5 TED Talk shows every parent needs to watch
These TED Talk shows talk about how parents should raise their child to ensure their good future.
More often than not, parenting can turn out to be a tricky business. Most new parents go through the anxiety of whether they are raising their child correctly and this constant worry exhausts them. Parenting evolves with each generation and every parent needs to adjust himself or herself to the change. Here are five TED Talks that address some unusual and yet crucial issues around bringing up children that you should definitely watch:
Julie Lythcott-Haims on “How to raise successful kids without over-parenting”
Author Julie Lythcott-Haims talks about how parents “hovering over every happening” in a child’s life and micromanaging every event make a child lead a kind of “check-listed childhood”, thereby impacting his or her growth.
Angela Lee Duckworth on “Grit: The power of passion and perseverance”
An American academic, psychologist and popular science author Angela Lee Duckworth’s Ted Talk speech addresses the issue of effective teaching methods for children. “What we need in education is a much better understanding of students and learning from a motivational perspective, from a psychological perspective,” she says.
Temple Grandin on “The world needs all kinds of minds”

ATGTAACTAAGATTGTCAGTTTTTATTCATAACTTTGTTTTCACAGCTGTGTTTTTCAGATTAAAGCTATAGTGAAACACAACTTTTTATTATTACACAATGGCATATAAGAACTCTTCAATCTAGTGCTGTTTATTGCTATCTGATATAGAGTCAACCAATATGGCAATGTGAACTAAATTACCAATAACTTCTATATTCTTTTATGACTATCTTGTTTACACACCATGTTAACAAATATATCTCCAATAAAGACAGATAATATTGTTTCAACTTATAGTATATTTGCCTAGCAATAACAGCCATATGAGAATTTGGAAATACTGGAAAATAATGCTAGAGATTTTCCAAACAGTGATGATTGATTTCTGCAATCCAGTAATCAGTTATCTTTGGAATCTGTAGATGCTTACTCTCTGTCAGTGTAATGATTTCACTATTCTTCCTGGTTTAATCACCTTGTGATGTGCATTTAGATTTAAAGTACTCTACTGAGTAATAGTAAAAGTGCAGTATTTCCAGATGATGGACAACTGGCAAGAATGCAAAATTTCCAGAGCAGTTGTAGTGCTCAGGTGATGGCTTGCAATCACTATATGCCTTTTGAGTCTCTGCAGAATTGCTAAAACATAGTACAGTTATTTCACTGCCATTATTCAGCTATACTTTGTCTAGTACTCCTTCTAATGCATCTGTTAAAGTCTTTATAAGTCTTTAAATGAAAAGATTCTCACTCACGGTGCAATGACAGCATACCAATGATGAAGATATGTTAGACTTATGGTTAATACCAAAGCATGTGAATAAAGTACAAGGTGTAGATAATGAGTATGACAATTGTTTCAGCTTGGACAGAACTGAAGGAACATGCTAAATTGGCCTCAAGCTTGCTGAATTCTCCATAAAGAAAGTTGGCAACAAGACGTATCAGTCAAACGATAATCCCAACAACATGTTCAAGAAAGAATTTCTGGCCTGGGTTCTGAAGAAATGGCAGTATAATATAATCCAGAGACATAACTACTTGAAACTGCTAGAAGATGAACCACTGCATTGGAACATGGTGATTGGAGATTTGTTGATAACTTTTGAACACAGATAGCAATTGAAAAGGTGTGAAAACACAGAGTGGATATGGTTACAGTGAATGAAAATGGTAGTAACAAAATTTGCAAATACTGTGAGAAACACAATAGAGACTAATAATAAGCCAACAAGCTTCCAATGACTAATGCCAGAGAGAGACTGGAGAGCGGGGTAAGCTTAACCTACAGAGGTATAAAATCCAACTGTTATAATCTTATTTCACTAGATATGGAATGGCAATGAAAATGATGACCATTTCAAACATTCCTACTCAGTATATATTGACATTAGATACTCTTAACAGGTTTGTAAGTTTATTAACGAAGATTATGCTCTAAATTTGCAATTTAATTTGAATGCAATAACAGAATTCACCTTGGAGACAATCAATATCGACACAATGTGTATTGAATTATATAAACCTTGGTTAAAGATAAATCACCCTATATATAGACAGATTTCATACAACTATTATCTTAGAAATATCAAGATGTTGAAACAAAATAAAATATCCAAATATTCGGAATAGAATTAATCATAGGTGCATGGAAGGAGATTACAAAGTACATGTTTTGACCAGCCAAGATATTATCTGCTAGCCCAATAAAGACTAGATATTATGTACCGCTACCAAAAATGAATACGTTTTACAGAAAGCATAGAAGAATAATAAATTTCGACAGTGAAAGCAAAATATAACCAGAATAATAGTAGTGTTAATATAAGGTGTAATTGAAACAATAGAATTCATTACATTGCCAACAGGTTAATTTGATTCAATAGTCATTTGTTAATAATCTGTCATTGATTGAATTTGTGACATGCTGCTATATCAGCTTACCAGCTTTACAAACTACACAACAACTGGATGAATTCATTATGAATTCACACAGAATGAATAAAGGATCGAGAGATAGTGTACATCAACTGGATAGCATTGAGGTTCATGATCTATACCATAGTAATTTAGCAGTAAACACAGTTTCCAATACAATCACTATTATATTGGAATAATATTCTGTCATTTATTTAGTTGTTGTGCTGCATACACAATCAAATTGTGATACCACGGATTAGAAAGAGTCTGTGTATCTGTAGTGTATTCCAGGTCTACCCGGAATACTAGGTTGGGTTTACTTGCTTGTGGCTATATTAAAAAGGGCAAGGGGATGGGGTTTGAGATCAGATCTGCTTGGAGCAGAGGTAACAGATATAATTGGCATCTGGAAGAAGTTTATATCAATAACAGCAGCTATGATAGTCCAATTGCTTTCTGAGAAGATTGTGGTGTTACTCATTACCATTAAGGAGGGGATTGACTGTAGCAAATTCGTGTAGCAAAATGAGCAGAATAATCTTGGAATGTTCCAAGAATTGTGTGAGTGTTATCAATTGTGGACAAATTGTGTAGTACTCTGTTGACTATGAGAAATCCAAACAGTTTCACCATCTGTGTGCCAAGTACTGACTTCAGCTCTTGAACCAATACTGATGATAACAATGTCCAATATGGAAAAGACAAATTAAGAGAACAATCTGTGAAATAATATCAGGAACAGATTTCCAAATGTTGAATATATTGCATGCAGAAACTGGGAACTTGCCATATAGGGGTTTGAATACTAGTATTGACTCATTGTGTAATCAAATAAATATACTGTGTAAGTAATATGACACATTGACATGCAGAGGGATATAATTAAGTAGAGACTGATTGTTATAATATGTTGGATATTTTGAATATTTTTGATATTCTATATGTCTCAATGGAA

Mary Temple Grandin is an American professor and an autism spokesperson. She was one of the first individuals to publicly share her insights from her personal experience of autism. And it is this “autism spectrum” that she celebrates in her TED Talk. She talks about the different kinds of minds and their uniqueness.
Jennifer Senior on “For parents, happiness Is a very high bar”
Jennifer Senior, an author, talks about how the numerous self-help books on raising a kid perfectly, in fact, feed a sense of anxiety among parents. “Why is it that raising our children is associated with so much anguish and so much confusion?” asks Senior as she delves deeper into the issue in her speech.
Shane Koyczan on “To this day…For the bullied and beautiful”
Shane Koyczan, a Canadian poet and a spoken word artist from Penticton, talks about how children are pressurised to define themselves at an early age; how they are asked what they want to be while being told what they shouldn’t be. Children should be allowed to dream even if their ideas are seemingly ridiculous to many.
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